The number of patients who are admitted for in-hospital care in Sweden because of burns is about 12/100,000, and only a small proportion of these have larger burns. Among them, and particularly among those who die in hospital, a condition referred to as “organ dysfunction” is common and an important factor in morbidity and mortality. The fact that the time of the initial event is known, and the magnitude of the insult is quantifiable, makes the burned patient ideal to be studied. In this doctoral thesis organ dysfunction and mortality were studied in a descriptive, prospective, exploratory study (no interventions or control groups) in patients admitted consecutively to a national burn centre in Sweden.

The respiratory dysfunction that is seen after burns was found to be equally often the result of acute respiratory distress syndrome and inhalation injury. We found little support for the idea that this early dysfunction is caused by pneumonia, ventilator-induced lung injury, or sepsis. Acute kidney injury (AKI) was also common, and mortality was associated with severity. Importantly, renal dysfunction recovered among the patients who survived. Pulmonary dysfunction and systemic inflammatory response syndrome developed before the onset of AKI. Sepsis was a possible aggravating factor for AKI in 48% of 31 patients; but we could find no support for the idea that late AKI was mainly associated with sepsis. We found that older age (over 60 years), greater TBSA%, and respiratory dysfunction were associated with increased mortality, but there was no association between the overall mortality and sex. We also found that early transient liver dysfunction was common, and recorded early hepatic “hyper”- function among many young adults. Persistent low values indicating severe liver dysfunction were found among patients who eventually died.

We conclude from this investigation that overall organ dysfunction is an early and common phenomenon among patients with severe burns. Our data suggest that the prognosis of organ dysfunction among these patients is good, and function recovers among most survivors. Multiple organ failure was, however, the main cause of death. The findings of the early onset in respiratory dysfunction and a delay in signs of sepsis are congruous with the gutlymphatic hypothesis for the development of organ dysfunction, and the idea of the lung as an inflammatory engine for its progression. We think that the early onset favours a syndrome in which organ dysfunction is induced by an inflammatory process mediated by the effect of the burn rather than being secondary to sepsis.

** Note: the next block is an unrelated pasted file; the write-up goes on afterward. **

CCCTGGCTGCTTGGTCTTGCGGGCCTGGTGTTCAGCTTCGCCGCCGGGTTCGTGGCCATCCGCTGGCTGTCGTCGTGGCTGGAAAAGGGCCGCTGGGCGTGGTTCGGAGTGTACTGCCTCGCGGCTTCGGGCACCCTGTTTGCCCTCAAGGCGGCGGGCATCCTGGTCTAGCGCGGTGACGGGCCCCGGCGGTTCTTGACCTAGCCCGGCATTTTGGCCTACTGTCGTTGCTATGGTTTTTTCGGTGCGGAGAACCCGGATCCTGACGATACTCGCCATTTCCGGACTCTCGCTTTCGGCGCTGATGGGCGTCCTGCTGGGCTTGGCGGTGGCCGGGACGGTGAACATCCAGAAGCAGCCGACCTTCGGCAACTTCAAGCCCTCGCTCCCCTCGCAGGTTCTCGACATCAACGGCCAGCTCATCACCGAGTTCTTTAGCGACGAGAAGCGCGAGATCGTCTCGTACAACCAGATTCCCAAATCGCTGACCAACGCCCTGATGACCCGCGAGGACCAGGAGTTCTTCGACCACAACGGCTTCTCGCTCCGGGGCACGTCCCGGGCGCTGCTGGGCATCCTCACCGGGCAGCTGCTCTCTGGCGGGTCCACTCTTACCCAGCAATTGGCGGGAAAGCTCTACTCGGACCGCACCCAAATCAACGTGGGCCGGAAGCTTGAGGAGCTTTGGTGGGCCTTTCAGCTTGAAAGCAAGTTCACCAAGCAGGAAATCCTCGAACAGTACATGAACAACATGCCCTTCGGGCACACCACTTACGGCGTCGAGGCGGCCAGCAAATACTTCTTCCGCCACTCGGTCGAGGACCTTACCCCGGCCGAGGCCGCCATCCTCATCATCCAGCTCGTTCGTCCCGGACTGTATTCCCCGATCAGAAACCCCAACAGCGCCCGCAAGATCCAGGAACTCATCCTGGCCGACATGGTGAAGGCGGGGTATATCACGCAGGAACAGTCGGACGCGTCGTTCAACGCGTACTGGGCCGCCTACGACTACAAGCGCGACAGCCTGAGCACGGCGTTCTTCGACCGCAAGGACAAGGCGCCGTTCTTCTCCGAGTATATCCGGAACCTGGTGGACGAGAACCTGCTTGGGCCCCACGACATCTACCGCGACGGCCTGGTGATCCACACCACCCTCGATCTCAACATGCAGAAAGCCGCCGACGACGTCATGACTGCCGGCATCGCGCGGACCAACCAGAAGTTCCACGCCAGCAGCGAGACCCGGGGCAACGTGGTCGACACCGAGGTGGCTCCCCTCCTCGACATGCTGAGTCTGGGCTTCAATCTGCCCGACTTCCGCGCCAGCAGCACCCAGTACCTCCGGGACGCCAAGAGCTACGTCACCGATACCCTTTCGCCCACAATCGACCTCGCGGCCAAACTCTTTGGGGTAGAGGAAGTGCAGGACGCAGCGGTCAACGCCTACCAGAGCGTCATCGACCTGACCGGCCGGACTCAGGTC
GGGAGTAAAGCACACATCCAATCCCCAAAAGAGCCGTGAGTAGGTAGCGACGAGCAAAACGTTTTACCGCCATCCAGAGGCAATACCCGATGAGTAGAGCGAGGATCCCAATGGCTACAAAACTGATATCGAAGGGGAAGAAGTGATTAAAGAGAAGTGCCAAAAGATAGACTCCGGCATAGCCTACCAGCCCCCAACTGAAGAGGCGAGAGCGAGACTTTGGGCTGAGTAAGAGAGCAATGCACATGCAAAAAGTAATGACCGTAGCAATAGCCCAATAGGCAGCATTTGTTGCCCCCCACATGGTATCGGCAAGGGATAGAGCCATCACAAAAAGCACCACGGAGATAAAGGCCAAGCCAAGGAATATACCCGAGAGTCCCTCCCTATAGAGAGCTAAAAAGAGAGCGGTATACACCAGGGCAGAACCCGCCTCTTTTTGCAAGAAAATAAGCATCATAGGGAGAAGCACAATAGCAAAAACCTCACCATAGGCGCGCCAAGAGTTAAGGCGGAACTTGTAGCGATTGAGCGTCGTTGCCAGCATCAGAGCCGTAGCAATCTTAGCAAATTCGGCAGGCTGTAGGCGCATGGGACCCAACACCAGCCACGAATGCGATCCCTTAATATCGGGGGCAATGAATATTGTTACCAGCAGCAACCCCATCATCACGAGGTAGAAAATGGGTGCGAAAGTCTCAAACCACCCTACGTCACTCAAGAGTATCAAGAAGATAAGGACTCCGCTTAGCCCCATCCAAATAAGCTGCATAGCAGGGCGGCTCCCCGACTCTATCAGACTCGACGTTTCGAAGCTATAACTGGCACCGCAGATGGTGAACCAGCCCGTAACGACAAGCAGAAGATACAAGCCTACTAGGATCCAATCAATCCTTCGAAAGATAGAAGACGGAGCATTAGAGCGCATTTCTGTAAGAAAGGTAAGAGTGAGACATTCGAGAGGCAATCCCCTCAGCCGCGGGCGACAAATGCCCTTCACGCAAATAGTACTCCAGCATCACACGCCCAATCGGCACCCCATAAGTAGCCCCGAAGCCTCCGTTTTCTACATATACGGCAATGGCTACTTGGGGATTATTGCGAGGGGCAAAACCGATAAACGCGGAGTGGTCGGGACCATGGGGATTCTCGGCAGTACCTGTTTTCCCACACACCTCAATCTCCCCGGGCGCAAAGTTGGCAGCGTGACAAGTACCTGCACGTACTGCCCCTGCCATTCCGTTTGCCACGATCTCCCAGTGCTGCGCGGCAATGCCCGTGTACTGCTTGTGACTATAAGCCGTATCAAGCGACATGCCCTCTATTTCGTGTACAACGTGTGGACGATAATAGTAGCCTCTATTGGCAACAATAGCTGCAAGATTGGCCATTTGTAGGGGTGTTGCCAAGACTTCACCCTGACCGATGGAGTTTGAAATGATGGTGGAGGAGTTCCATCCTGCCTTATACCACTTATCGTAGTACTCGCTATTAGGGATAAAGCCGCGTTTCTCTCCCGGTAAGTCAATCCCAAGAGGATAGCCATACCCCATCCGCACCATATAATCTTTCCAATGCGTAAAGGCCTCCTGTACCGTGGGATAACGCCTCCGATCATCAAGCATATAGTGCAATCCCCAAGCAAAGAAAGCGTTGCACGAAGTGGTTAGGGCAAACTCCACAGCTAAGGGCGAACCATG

Our data further suggest that clinical strategies to improve burn care further should be focused on early interventions, interesting examples of which include: selective decontamination of the gastrointestinal tract to prevent translocation of gut-derived toxic and inflammatory factors; optimisation of fluid replacement during the first 8 hours after injury by goal-directed resuscitation; and possible improvement in the fluid treatment given before admission.

Place, publisher, year, edition, pages
Linköping: Linköping University Electronic Press, 2011. 70 p.
Series
Linköping University Medical Dissertations, ISSN 0345-0082 ; 1248
National Category
Medical and Health Sciences
Identifiers
urn:nbn:se:liu:diva-70061 (URN)978-91-7393-155-7 (ISBN)
Public defence
2011-09-08, Berzeliussalen, Campus US, Linköpings universitet, Linköping, 09:00 (Swedish)
Opponent
Supervisors
Available from: 2011-08-17 Created: 2011-08-17 Last updated: 2012-03-13Bibliographically approved

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Steinvall, IngridBak, ZoltanSjöberg, Folke

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Department of Clinical and Experimental MedicineFaculty of Health SciencesDepartment of Plastic Surgery, Hand surgery UHLAnesthesiologyDepartment of Thoracic and Vascular SurgeryBurn Unit Department of Plastic Surgery, Hand surgery UHL